Bolt (review)

Made of Awesome

I figured I was probably overthinking this, and should trust that it would all make sense, but I couldn’t help it. I knew that Bolt was about a dog who believes he has superpowers and actually fights crime alongside his beloved person, but he’s wrong because he’s just the canine star of a hit TV action show. I thought, How can a dog look at a green screen and see something that’s not there? How can a dog imagine special FX — like the heat ray his eyes supposedly shoot out, or his superbark, which has the power to flip cars over — and then go on to believe what he’s imagining is real?
It sounds silly, but this was a major concern for me, going into Bolt. Because I take my fantasy seriously, and I want the people giving it to me to take it seriously, too.

I was wrong to worry, of course. It spoils nothing to reveal how the writers — Dan Fogelman (Fred Claus, Cars) and Chris Williams (The Emperor’s New Groove, Mulan) (Williams also directs, with Byron Howard) — deal with this seeming conundrum, and it’s essential, actually, to explaining why Bolt is such a pleasure on so many levels. The delightfully clever way in which the film explains Bolt’s cluelessness is emblematic of the delightful, mind-bendy, poignant cleverness of the whole experience.

See, Bolt lives in a kind of doggie Truman Show, in which his human masters go to every extreme to convince the dog that everything he sees is real. Which means, yes, that the Bolt TV series is a wildly expensive bit of fluff to produce, what with the creative team actually staging all those FX and explosions and chases through the city in real time and with live on-set production magic. It’s a fierce and funny parody of a big-budget science fiction action thriller, in fact, that we’re treated to in the first few minutes of Bolt, one that gets even funnier when, in retrospect, we discover how it’s produced. And that becomes an outrageous sendup of Hollywood excess — and in particular Hollywood excess that forgets the emotional side of effective entertainment — which in turns becomes even more ironic when you consider that this is a big-budget Hollywood animated movie making fun, kinda, of itself.

Though not really. Because Bolt the movie has heart and emotion and heartrendingness and sobby moments that you can’t believe you’re crying over, all over it. I didn’t expect to get weepy over this one, and I should have trusted that that would happen, too, because part of the Disney animation renaissance is the fact that the studio has gotten back to ensuring that its films are as sensitive and spirited as they are gorgeous to look at. (If you can see Bolt in 3D, do so — it’s amazing.)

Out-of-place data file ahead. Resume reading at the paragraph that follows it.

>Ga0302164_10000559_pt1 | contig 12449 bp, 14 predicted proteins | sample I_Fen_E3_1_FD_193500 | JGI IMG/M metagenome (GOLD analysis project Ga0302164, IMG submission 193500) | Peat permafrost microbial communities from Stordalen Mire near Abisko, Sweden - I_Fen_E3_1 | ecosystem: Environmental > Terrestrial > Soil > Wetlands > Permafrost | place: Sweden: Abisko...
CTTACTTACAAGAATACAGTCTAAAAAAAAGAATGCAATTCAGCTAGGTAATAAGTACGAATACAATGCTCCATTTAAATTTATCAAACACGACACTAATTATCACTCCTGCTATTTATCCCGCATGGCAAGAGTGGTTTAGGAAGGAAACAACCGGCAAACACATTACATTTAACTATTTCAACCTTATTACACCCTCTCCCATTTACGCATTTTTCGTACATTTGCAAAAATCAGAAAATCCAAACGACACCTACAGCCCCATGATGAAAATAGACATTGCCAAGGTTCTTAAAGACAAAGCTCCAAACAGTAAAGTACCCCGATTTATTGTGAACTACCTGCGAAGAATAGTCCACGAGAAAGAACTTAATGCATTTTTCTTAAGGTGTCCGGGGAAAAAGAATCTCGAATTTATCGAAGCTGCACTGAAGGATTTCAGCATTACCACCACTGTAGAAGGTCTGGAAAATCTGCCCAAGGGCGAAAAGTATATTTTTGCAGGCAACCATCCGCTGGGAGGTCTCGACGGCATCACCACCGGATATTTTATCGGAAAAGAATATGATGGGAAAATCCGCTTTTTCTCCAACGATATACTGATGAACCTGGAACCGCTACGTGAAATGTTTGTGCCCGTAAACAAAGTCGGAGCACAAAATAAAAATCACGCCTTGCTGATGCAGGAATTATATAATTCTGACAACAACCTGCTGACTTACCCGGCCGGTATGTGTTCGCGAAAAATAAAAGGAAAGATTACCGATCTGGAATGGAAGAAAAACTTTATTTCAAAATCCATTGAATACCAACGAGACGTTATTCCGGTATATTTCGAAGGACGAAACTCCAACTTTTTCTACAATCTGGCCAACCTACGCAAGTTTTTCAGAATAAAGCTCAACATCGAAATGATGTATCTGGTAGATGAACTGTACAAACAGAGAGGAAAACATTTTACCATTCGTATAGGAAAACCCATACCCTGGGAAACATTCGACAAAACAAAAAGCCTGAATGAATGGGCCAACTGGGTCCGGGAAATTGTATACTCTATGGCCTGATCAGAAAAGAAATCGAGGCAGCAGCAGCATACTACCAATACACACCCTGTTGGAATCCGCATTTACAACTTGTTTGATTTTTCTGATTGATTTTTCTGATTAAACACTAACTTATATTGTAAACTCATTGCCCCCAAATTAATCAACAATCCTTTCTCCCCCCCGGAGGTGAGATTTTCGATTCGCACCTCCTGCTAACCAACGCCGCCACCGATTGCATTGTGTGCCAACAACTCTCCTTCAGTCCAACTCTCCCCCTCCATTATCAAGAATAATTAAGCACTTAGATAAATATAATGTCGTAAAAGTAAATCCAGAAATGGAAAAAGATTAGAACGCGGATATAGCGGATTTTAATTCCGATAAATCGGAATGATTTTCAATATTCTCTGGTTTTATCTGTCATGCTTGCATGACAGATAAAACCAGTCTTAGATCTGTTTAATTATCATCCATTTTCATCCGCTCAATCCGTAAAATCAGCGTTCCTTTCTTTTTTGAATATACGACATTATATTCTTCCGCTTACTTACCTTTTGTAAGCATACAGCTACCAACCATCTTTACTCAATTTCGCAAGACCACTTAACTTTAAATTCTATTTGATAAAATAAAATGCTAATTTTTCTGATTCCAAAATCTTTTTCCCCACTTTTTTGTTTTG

Also included: the funniest joke about styrofoam ever.

So Bolt (voiced by John Travolta: Hairspray, Wild Hogs) escapes from the set of his show, believing that he’s off to rescue his person, Penny (voiced by Miley Cyrus: High School Musical 2, Big Fish), from the clutches of their supervillain archenemy, and when he discovers that his “superpowers” don’t work (more evildoing by the bad guy, of course)… Well, the first thing I thought, as he dizzies himself running into walls he believes he can bust down or trying to leap over things he cannot possibly leap over, was, How awful of those mean Hollywood people to make him think he had superpowers! Bolt could have been killed! It’s all so downright distressing, I tell ya, because Bolt is not a cartoon dog — he’s a real dog, as anyone who’s ever owned a dog or been around a dog or merely loved dogs will tell instantly. His personality, his behavior, even the way he thinks: totally doggy, and totally, irresistably adorable.

And the same goes for the companions he picks up along the way: Mittens the cat (voiced by Susie Essman) is undoubtedly a real cat — the story of how she came to be a streetwise New York alley cat made me sob my eyes out. Rhino the hamster (voiced by Mark Walton: Chicken Little) steals the movie with his fundamentally demented hamsterishness — have you seen how those little guys zoom around those wheels? They’re nuts. It’s hard for me to decide, actually, whether it’s Rhino who steals the movie with his insane enthusiasm — he’s Bolt’s biggest fan, and doesn’t realize either that what he sees on the “magic box” isn’t real — or whether it’s the many hilariously twitchy, essentially pigeon-y pigeons Bolt and Co. keep running into. But no, no: It’s Rhino.

But there’s a beautiful core to the film, too, which revolves around how Bolt learns to lose his delusions and cope with the real world — including getting back to Penny — with the help of Mittens and her grounded cynicism… but also how she learns to temper her cynicism and cope with a world that doesn’t have to be as rough as the hand she’d been dealt. If as, you know, there were a happy middle ground where we can all shed the delusions that hinder us. (Rhino remains deluded, though he’s already happy there.) It all swings beautifully from lovely to silly to lovely again in a way that’s perfectly realized and utterly unique.

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